The Seven Years’ War

The Seven Years’ War pitted Prussia and Great Britain against Russia, Austria, France, Sweden, Saxony, and other minor powers.  Great Britain mostly fought in its colonies, in India and North America, where it was called the French and Indian War.  This left Prussia and its king, Frederick the Great, to prosecute the war in continental Europe, mostly at British expense.

Despite being out-manned and overwhelmed by any material measurement, Prussia managed to hold back its opponents and survive the war intact, a war which had begun with the goal of dismembering the thriving Prussian state and reducing it to what it had been over a century prior.

Frederick the Great’s undeniable military competence was the primary factor in Prussia’s survival, but he had two unparalleled advantages over every other enemy general.  The first was that he was fighting alone, and any gain was his alone, whereas his allies did not necessarily wish for each other to become stronger at Prussia’s expensive.  Secondly, he was king.  Other generals needed to worry about what their leaders would say, a fact which especially crippled the Russians, but Frederick had no such worries, and could take any risk instantly without need to get permission.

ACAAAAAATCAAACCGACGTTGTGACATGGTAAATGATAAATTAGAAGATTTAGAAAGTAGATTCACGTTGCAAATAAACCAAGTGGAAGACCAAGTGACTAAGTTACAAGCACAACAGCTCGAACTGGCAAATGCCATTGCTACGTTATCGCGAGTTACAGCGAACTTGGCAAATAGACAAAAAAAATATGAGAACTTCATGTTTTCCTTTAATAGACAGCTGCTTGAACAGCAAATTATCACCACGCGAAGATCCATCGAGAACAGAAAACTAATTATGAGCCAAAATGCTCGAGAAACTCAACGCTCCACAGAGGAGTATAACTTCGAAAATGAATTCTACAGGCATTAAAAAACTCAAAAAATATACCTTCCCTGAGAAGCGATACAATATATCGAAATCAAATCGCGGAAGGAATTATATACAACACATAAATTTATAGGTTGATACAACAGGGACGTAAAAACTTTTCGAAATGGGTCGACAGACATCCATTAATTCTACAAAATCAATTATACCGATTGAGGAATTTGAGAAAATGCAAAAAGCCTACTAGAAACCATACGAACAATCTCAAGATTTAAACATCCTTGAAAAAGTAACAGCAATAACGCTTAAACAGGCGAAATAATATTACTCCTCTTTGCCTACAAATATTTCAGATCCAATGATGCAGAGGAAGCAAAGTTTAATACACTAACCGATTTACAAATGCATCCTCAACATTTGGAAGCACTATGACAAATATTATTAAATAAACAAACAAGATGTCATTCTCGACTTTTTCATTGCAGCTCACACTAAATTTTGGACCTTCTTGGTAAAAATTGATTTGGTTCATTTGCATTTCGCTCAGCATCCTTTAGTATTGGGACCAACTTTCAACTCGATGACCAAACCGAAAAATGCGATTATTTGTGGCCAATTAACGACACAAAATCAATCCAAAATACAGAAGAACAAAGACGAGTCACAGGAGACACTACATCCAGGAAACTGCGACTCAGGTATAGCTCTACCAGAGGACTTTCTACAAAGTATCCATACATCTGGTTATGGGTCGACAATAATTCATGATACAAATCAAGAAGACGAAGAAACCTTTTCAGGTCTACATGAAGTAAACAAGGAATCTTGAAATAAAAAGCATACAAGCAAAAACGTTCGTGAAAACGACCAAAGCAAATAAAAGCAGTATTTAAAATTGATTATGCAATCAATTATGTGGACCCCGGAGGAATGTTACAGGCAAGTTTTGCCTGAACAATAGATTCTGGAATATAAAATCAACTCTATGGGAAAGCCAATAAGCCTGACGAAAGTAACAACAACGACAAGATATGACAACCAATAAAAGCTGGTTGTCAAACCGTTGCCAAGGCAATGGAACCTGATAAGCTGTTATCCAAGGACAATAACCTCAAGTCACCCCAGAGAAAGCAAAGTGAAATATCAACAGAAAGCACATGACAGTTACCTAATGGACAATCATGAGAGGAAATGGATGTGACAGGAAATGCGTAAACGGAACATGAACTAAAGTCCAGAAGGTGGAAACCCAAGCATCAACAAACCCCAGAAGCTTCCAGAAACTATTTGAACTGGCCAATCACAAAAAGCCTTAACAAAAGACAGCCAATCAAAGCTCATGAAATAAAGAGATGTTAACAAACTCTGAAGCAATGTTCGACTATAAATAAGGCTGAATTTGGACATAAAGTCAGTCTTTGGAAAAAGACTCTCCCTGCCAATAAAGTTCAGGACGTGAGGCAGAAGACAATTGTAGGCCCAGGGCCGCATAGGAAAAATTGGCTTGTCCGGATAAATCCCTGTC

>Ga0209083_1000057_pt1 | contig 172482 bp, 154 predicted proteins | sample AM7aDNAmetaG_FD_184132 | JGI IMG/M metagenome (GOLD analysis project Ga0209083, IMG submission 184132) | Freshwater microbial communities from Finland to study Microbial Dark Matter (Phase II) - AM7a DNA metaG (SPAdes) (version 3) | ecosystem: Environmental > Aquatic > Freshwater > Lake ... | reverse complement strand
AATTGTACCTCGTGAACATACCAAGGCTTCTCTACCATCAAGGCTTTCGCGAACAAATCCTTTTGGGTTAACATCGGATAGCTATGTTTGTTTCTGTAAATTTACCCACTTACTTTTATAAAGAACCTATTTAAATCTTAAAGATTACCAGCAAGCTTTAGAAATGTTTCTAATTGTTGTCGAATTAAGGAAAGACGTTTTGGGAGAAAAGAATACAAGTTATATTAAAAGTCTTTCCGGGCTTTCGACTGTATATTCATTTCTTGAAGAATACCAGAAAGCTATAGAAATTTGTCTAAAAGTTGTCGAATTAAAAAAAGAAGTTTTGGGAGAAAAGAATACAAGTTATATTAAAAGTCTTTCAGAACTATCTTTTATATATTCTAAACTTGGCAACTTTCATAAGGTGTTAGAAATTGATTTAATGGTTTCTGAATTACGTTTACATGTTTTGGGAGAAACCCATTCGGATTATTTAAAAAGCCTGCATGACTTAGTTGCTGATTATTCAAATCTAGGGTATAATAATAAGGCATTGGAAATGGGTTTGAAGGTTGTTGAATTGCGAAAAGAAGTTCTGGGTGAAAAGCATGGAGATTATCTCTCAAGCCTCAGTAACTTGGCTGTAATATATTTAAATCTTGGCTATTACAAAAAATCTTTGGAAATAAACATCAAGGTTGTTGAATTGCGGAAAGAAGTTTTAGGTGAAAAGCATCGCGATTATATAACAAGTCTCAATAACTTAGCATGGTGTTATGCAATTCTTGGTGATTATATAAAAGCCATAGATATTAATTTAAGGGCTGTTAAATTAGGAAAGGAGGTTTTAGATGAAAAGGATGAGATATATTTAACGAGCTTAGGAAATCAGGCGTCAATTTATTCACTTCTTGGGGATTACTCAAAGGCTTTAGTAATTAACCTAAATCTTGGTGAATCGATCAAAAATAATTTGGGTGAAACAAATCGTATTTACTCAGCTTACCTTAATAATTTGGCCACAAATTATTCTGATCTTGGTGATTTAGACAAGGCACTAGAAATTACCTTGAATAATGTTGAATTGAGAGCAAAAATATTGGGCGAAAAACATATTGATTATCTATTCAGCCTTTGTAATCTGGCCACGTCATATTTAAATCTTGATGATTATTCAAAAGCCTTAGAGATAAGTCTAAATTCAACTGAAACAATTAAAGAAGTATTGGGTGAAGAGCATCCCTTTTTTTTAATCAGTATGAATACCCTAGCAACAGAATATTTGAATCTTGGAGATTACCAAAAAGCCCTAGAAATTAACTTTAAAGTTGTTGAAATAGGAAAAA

After seven years of struggle, the borders of Prussia ended where they began, but she had survived, and would continue to grow in prestige and power as a result of Frederick’s careful handling of the almost unwinnable war.


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